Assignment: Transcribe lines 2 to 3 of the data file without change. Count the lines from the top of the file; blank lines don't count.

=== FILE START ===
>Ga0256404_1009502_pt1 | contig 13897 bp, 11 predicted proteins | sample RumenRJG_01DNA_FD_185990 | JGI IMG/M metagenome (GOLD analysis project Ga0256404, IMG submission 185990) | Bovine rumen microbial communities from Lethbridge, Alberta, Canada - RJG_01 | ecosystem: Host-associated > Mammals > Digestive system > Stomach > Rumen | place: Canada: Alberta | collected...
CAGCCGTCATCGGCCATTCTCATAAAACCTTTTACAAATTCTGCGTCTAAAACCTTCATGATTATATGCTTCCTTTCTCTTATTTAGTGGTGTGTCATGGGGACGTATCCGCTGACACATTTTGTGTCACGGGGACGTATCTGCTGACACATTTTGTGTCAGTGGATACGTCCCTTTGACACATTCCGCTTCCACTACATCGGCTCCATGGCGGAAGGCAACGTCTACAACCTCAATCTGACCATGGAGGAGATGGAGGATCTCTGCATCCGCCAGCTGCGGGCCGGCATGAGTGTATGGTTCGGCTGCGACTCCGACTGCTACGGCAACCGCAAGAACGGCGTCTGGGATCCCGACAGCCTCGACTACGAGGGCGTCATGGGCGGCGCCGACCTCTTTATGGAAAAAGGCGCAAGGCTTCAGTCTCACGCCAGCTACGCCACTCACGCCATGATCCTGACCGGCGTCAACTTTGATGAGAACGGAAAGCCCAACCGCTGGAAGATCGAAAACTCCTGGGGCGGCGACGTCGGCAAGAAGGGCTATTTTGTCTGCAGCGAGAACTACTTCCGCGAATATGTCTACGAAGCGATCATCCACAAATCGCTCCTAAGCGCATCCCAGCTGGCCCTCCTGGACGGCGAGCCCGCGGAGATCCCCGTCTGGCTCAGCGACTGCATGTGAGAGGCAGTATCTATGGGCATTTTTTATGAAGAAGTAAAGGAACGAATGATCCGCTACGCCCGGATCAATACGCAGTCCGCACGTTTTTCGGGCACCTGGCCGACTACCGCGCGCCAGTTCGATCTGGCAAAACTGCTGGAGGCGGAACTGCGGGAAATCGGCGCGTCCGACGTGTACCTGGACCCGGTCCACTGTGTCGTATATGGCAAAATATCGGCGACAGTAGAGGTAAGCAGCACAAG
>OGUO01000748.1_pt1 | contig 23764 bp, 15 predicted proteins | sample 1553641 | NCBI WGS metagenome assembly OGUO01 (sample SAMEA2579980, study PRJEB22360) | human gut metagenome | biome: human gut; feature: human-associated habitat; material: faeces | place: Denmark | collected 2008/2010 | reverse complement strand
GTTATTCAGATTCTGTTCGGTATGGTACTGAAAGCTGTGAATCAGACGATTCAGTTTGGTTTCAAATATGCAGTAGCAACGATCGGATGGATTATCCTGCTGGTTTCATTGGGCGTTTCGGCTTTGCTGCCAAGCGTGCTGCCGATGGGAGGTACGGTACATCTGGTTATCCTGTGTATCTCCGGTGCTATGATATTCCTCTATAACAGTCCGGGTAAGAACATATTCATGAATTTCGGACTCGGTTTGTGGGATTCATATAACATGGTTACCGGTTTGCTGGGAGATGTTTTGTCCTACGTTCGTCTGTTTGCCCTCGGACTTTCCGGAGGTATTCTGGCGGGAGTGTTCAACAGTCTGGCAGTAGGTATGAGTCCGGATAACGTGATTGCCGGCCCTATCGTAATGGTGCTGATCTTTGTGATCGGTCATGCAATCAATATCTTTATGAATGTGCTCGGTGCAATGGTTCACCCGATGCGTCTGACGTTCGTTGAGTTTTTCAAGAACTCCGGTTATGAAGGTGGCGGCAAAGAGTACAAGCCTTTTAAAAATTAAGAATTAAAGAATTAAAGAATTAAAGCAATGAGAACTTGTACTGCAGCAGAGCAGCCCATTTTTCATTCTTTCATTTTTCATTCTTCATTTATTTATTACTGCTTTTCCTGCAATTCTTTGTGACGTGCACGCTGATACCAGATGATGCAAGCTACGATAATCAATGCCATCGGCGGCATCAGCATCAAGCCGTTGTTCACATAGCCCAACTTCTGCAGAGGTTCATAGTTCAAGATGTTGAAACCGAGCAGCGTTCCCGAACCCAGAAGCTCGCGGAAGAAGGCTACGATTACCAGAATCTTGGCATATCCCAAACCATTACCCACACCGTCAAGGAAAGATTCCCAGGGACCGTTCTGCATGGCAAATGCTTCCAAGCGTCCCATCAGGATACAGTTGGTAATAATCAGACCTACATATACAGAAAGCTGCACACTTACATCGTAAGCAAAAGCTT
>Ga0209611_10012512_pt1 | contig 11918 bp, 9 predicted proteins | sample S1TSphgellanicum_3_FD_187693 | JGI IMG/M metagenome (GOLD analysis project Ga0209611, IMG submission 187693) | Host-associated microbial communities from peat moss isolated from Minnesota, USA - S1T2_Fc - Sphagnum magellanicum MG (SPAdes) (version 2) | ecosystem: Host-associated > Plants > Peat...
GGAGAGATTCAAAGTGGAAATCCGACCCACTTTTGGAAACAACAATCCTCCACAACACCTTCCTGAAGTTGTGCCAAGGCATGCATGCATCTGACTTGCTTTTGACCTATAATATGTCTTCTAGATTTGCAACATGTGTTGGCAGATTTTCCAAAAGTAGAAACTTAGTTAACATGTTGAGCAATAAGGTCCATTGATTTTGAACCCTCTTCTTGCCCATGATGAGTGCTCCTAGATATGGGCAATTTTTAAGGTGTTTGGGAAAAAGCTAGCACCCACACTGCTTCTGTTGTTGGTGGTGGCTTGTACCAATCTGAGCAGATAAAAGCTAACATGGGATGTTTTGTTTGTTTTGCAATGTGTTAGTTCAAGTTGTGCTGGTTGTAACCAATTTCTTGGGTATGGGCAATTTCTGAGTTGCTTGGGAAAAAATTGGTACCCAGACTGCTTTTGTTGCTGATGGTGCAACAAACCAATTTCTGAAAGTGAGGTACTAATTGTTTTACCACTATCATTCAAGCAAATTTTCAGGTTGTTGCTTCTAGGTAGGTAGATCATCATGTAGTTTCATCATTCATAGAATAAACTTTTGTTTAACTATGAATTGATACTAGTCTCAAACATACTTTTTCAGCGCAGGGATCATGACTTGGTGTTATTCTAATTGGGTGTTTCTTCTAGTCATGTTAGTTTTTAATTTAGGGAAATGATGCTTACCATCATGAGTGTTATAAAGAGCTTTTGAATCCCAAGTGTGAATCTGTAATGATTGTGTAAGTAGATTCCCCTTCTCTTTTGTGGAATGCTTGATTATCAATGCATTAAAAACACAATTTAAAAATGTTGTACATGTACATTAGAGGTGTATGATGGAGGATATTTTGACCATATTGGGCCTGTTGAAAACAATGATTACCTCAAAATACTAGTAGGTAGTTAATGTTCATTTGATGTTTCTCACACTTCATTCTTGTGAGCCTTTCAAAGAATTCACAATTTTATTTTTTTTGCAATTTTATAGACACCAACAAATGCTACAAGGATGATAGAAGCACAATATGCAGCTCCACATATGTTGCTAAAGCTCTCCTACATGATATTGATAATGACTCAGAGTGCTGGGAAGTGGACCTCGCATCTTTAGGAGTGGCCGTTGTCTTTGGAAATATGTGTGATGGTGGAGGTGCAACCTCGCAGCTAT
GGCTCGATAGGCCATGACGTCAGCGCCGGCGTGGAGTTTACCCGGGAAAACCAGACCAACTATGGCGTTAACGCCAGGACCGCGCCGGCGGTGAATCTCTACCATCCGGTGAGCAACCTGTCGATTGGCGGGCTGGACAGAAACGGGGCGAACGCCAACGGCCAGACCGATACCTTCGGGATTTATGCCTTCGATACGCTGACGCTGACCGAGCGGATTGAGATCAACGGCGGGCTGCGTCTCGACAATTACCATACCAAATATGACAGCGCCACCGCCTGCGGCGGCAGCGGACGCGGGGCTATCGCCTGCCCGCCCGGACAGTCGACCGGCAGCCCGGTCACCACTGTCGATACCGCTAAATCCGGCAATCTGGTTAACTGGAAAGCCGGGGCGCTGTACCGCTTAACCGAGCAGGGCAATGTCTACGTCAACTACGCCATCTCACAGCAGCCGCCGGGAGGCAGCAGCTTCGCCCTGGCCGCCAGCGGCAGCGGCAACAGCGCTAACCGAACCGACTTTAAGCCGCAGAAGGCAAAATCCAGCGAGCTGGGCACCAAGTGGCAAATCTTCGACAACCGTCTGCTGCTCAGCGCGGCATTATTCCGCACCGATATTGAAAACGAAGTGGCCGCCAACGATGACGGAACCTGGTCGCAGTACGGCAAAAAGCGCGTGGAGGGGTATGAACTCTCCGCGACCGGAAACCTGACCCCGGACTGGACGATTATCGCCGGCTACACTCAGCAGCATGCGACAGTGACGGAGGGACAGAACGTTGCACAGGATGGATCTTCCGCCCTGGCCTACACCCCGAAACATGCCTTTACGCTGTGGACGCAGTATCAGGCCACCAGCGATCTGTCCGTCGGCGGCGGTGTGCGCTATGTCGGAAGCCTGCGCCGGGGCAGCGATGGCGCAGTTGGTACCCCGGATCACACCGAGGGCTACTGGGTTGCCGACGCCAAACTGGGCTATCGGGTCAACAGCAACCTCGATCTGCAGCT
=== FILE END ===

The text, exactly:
CAGCCGTCATCGGCCATTCTCATAAAACCTTTTACAAATTCTGCGTCTAAAACCTTCATGATTATATGCTTCCTTTCTCTTATTTAGTGGTGTGTCATGGGGACGTATCCGCTGACACATTTTGTGTCACGGGGACGTATCTGCTGACACATTTTGTGTCAGTGGATACGTCCCTTTGACACATTCCGCTTCCACTACATCGGCTCCATGGCGGAAGGCAACGTCTACAACCTCAATCTGACCATGGAGGAGATGGAGGATCTCTGCATCCGCCAGCTGCGGGCCGGCATGAGTGTATGGTTCGGCTGCGACTCCGACTGCTACGGCAACCGCAAGAACGGCGTCTGGGATCCCGACAGCCTCGACTACGAGGGCGTCATGGGCGGCGCCGACCTCTTTATGGAAAAAGGCGCAAGGCTTCAGTCTCACGCCAGCTACGCCACTCACGCCATGATCCTGACCGGCGTCAACTTTGATGAGAACGGAAAGCCCAACCGCTGGAAGATCGAAAACTCCTGGGGCGGCGACGTCGGCAAGAAGGGCTATTTTGTCTGCAGCGAGAACTACTTCCGCGAATATGTCTACGAAGCGATCATCCACAAATCGCTCCTAAGCGCATCCCAGCTGGCCCTCCTGGACGGCGAGCCCGCGGAGATCCCCGTCTGGCTCAGCGACTGCATGTGAGAGGCAGTATCTATGGGCATTTTTTATGAAGAAGTAAAGGAACGAATGATCCGCTACGCCCGGATCAATACGCAGTCCGCACGTTTTTCGGGCACCTGGCCGACTACCGCGCGCCAGTTCGATCTGGCAAAACTGCTGGAGGCGGAACTGCGGGAAATCGGCGCGTCCGACGTGTACCTGGACCCGGTCCACTGTGTCGTATATGGCAAAATATCGGCGACAGTAGAGGTAAGCAGCACAAG
>OGUO01000748.1_pt1 | contig 23764 bp, 15 predicted proteins | sample 1553641 | NCBI WGS metagenome assembly OGUO01 (sample SAMEA2579980, study PRJEB22360) | human gut metagenome | biome: human gut; feature: human-associated habitat; material: faeces | place: Denmark | collected 2008/2010 | reverse complement strand